If you read my article on James E. Pepper Rye you’ll know that I recently visited Cooperstown, NY to visit my girlfriend at grad school. We like to go to breweries, because my girlfriend is awesome and likes to drink good beer and eat delicious food with me. Maybe she’s just humoring me. Anyways, just outside Cooperstown happens to be Brewery Ommegang—perhaps you’ve seen their beer, it’s omnipresent in bottle shops and even grocery stores in something like 43 states. If you’ve ever experimented with craft beer it probably began with a bomber of Hennepin or Three Philosophers and led to borderline alcoholism, a beer gut, and the inability to enjoy anything that comes in a red, white and blue can (expect Dale’s Pale Ale). I’d had several Ommegang offerings in the past and found them very enjoyable, so I was looking forward to this trip. I’m not going to go too deep into what I drank, what it tasted like and all that jazz—go buy some and try for yourself you budding beer genius. What this article is all about is the lowdown on what a visit to Ommegang is like.
After a drive through the winding roads of the New York countryside you arrive at Ommegang, driving through an archway declaring the dates of the first Ommegang festival in Belgium, and the opening of Brewery Ommegang. The parking lot was filled with the interstate license plates of beer pilgrims, and on approaching the pub and shop you see Ommegang’s experimental hop vines growing on the rolling hillsides of their beautiful grounds(apparently the area used to be the American hop hub in the 1800’s before a blight settled in that remains to this day.) The shop was a buzz of activity as we signed up for the $3 tasting and the free tour, and settled into shopping while we awaited our tasting time. There was a lot of cool stuff in the shop, from the standard: shirts, limited release beers, and a fantastic glassware selection, to the more creative: beer based cheeses, spreads, and mustards. I bought a glass, because I love glassware. The tasting session was great, something like 6 beers were served to us in our little complimentary glasses and there was a spread of pretzels and the aforementioned spreadables for us to snack on as the knowledgeable staff gave us all the stats on the beers we were drinking. It was a good time, with just the right amount of information to satisfy the geeks and a solid background for the less initiated. I do have one gripe though: the beer. The Ommegang that you buy in your bottle shop has been sitting around in a bottle with yeast, what we call bottle conditioning, and that means it’s sitting there getting smoother, more complex, and more delicious. In the tasting, or at a bar, Ommegang is often in a keg, force carbonated. I’m not just being a snob here; it was a very noticeable difference, so I recommend seeking Ommegang out in bottles. Anyways, the tour of the brewery was pretty standard, with some interesting facts about how their relationship with Belgian brewery Duvel blossomed from an initial 40% investment to a friendly full ownership. By the end of the tour I was quite hungry and of course thirsty, so we proceeded to the eatery.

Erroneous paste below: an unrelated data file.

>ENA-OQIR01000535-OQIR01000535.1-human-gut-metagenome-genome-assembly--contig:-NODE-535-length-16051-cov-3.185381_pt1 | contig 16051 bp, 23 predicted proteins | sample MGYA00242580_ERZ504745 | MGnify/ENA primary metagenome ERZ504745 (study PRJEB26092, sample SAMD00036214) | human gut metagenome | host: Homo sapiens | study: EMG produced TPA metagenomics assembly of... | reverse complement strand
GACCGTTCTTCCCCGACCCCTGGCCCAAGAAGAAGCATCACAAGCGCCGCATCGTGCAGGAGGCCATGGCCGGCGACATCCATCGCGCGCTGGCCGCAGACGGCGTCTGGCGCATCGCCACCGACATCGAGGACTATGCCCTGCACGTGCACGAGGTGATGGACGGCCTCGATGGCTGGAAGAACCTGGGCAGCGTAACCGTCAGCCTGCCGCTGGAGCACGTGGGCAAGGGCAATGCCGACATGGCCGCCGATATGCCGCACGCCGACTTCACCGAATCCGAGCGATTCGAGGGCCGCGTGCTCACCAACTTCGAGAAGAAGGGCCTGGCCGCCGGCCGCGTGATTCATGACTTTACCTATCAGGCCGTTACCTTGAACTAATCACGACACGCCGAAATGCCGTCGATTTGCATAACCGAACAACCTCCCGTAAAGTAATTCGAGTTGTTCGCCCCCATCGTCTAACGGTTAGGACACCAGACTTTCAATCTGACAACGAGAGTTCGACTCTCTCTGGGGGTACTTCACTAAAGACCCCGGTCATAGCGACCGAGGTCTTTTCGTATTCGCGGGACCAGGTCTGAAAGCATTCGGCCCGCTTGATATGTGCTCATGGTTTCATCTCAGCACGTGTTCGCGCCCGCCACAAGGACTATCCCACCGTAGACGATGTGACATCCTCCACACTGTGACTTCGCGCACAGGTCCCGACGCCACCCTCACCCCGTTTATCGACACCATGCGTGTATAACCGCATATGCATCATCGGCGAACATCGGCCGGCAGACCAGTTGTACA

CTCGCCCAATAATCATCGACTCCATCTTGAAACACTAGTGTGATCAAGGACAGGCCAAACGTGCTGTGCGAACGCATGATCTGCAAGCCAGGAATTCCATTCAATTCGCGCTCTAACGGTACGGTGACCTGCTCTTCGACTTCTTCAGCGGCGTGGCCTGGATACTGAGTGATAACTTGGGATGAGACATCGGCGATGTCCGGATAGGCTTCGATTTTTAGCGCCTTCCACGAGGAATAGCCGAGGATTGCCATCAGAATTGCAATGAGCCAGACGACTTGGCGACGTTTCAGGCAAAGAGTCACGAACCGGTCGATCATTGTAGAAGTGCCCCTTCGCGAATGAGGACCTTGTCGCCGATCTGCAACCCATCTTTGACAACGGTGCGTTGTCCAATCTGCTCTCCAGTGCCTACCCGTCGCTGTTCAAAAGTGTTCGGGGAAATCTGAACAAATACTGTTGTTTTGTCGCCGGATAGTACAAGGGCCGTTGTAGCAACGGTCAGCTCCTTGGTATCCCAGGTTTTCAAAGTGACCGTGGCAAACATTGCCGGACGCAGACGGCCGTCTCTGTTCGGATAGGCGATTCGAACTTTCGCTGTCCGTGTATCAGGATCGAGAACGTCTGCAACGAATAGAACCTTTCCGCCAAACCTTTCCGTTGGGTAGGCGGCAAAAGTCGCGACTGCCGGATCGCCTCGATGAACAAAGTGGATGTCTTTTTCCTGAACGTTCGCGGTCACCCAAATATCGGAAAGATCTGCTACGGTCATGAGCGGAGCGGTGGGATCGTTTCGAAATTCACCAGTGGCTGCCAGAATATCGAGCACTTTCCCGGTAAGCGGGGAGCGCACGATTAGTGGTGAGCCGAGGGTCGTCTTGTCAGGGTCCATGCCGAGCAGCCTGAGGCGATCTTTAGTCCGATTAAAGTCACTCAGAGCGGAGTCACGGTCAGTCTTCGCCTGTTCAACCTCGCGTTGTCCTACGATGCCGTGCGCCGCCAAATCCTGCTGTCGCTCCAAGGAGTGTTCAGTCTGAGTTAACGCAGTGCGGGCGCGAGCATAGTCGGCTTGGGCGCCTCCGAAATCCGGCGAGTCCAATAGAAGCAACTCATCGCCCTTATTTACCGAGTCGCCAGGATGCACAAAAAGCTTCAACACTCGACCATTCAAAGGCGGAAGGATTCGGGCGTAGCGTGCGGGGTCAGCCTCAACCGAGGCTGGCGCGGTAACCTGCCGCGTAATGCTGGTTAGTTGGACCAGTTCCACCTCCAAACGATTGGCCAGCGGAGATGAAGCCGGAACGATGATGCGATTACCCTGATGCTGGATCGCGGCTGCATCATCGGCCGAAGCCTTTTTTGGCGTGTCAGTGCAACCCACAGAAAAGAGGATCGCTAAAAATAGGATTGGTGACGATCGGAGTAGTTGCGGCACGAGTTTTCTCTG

The café is a rather unique experience for an American restaurant, with large communal tables that encourage meeting your fellow beer pilgrims as you slowly (or quickly based on Ommegang ABVs) lose any reservations you may have about having dinner with strangers. The beer menu, as expected, is full of Ommegang’s best: on tap, in the bottle, standards and ultra-special editions all included. M’lady boldly ordered their excellent “Wild at Heart” ale that happens to be one of those rare offerings. I had a beer on tap, probably wisely because her bottle cost $25 due to its special status. The food was also great, as you’d expect from a brewery that has a beer and food pairing section on their website. They even have Belgian waffles, which I barely resisted ordering for dinner. Anyways, the café was a great end to a great time at Brewery Ommegang. The place was basically designed to serve the beer pilgrim, and from what I understand they host tons of great events and concerts to keep the people happy, if the beer isn’t enough for you. So if you’re one of those people going to Cooperstown for the baseball stuff or the scenery, go to Ommegang, get a good meal and a nice beer. Then stock up on glassware and beer cheeses.